‘The Ringmaster’ Goes from Onion Rings to Mental Breakdowns

Documentaries are among the most deceptive of cinematic genres, shaping the reality presented based on what the camera chooses to show (and not), how the scenes are edited, and how the music, dialogue, and interviews meld together to produce a narrative with rising and falling action in place of real life. While documentaries tend to come close to the truth, they can never quite arrive it. But they can produce a version of it, and when a documentarian begins interfering in the lives of his subjects and his crew to shape the narrative to fit his desires—however well-meaning—real people can get hurt. This is the central issue of The Ringmaster, a small, fascinating, and disturbing documentary that begins with onion rings and ends with a subject’s mental and emotional breakdown.

The Ringmaster starts out as a documentary by producer/director Zachary Capp, a former gambler who uses an inheritance from his grandfather to start working on a documentary about onion rings. The film rapidly morphs into a story about specific onion rings, those made by Larry Lang, a Minnesotan fry cook whose family owned a beloved hometown restaurant until it was destroyed by a fire. Lang now earns his living working at a local saloon, making “the world’s best onion rings.” While Zach’s idea seems a perfectly sound one, it soon becomes clear that Larry doesn’t want to be the subject of a documentary. But as Zach pursues his happy ending, the story slowly transforms into a multi-year odyssey involving a defunct speedway, the Raiders football team, and the Las Vegas strip, with the camera crew beginning to turn the cameras on Zach himself.

The Ringmaster is an uncomfortable story about a filmmaker getting too close to the lives of his subjects, to the point that he may actually be causing them harm. There are points where it almost seems that Zach has ulterior motives in pushing Larry to make his onion rings famous, but that’s undercut by Zach’s apparent good will and the fact that he seems to be losing money in his pursuit of the documentary. So this isn’t so much about an unscrupulous filmmaker deliberately manipulating a person for his own gain, but about trying to force a story (and a person) into a shape that just won’t fit.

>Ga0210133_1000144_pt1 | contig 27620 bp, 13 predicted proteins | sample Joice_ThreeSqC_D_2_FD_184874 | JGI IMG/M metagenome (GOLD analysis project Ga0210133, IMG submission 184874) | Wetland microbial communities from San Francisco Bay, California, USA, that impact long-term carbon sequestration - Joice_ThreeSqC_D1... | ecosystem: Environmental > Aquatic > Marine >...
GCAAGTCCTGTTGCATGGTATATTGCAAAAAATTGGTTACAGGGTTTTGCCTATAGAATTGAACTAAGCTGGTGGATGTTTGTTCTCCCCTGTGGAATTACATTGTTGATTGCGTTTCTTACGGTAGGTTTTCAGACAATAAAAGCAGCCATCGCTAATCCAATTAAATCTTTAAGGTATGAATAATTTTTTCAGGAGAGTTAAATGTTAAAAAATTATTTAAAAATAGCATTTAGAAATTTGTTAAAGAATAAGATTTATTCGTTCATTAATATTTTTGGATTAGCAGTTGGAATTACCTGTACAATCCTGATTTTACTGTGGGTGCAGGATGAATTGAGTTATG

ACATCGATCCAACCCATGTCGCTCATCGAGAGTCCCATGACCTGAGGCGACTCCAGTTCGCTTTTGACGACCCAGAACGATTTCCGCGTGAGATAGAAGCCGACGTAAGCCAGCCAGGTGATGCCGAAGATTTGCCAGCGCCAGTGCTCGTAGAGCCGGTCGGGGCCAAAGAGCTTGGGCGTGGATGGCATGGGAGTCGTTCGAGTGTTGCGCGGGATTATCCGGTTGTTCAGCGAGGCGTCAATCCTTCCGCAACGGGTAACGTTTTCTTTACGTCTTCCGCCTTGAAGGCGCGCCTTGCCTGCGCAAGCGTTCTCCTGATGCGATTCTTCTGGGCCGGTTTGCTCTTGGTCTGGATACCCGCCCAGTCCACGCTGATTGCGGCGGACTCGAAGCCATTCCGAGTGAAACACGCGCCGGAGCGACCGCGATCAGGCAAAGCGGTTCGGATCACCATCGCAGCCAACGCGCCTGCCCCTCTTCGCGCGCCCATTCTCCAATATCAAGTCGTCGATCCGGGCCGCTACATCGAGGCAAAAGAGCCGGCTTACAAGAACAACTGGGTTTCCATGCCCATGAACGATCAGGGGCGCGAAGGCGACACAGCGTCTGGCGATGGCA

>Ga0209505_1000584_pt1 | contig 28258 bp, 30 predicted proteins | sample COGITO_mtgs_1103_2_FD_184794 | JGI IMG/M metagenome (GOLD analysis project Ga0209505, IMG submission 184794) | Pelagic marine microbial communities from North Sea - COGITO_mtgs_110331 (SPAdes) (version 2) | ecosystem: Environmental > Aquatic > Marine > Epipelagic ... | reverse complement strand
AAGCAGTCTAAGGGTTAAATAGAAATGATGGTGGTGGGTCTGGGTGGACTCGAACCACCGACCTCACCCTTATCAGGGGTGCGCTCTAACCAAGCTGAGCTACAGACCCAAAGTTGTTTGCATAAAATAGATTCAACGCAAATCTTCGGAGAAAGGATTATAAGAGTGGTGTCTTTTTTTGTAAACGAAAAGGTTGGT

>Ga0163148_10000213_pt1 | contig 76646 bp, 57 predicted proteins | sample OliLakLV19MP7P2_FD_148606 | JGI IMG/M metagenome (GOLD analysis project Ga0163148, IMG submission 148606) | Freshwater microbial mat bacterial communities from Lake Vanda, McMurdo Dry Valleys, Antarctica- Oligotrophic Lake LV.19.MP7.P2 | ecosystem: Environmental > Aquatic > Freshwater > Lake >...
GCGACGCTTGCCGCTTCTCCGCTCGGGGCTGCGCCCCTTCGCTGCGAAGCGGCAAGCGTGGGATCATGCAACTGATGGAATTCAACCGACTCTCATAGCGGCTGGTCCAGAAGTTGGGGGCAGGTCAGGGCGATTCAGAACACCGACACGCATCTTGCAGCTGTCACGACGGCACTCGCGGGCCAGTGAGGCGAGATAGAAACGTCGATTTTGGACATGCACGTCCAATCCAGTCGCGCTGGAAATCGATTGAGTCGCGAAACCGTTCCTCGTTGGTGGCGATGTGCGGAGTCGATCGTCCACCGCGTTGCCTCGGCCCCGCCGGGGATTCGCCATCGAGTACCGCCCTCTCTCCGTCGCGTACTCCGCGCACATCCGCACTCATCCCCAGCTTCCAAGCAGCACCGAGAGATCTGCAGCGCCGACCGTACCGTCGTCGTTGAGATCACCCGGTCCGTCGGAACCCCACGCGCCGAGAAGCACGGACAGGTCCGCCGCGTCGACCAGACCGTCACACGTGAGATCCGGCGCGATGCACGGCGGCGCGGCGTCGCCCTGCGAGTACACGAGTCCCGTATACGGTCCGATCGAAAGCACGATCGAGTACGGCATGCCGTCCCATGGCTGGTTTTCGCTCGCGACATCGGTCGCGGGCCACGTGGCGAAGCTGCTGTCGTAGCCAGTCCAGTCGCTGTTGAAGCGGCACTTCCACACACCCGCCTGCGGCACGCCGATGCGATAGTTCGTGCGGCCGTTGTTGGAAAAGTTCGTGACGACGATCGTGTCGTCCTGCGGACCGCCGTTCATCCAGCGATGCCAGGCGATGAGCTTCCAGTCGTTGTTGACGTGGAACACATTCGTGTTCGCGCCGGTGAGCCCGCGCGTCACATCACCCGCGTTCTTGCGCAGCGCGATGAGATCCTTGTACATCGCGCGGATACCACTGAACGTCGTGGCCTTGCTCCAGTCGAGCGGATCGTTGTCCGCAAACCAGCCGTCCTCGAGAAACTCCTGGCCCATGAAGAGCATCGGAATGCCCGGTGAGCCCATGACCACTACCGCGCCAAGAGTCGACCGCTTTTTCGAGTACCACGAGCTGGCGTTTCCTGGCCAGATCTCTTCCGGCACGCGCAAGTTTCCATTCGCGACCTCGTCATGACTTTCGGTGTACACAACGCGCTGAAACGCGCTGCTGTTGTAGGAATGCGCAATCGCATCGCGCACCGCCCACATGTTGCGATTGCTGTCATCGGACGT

It’s distressing at times to watch the machinations, especially as Larry is so obviously uncomfortable in front of the camera. Zach is trying to turn Larry into a hero, rising above the destruction of his family restaurant on the strength of some pretty spectacular onion rings, but he ignores the fact that Larry seems fairly happy with his life to begin with: he has a steady job doing something he enjoys, and while he’ll never be famous, he also doesn’t appear to want to be. As the film spirals out of control, mostly due to Zach’s unwillingness to simply let it be, the victim in the center of the spiral is certainly Larry. But once the cameras turn further on Zach, it becomes clear that this is a story more about his obsessiveness than anything else, as he even (belatedly) admits.

While fascinating, The Ringmaster edges a little too close to exploitation for my liking. Despite some late shifts in perspective, Larry is still the central focus. As he begins to break down, the exploitative nature of his relationship with Zach and the other crew members takes clearer shape. This isn’t to say that anyone involved was intending to exploit him when this all began, but that’s certainly how it comes off. There’s no doubt that his onion rings are probably amazing – and, to be honest, I was somewhat hoping that the story would end with Larry getting a franchising deal so that we could all enjoy them – but that’s not worth putting him through hell. The film becomes a somewhat uncomfortable slice of life, a combination of documentary and quixotic adventure that’s fascinating and more than a little distressing.

At the same time, there’s certainly something to be said about good will. Zachary Capp and his crew have that in spades. The Ringmaster does manage to be hopeful while questioning just how far a filmmaker should go to get the outcome he wants (hint: not this far). And while there’s little in the thematics that clearly question the documentary form itself, films like The Ringmaster do highlight one of the central issues of filmmaking in general, and documentary in particular: just how much truth can one film show, and whose truth is it?

The Ringmaster is now available on Amazon Prime, Vudu, iTunes, and others.

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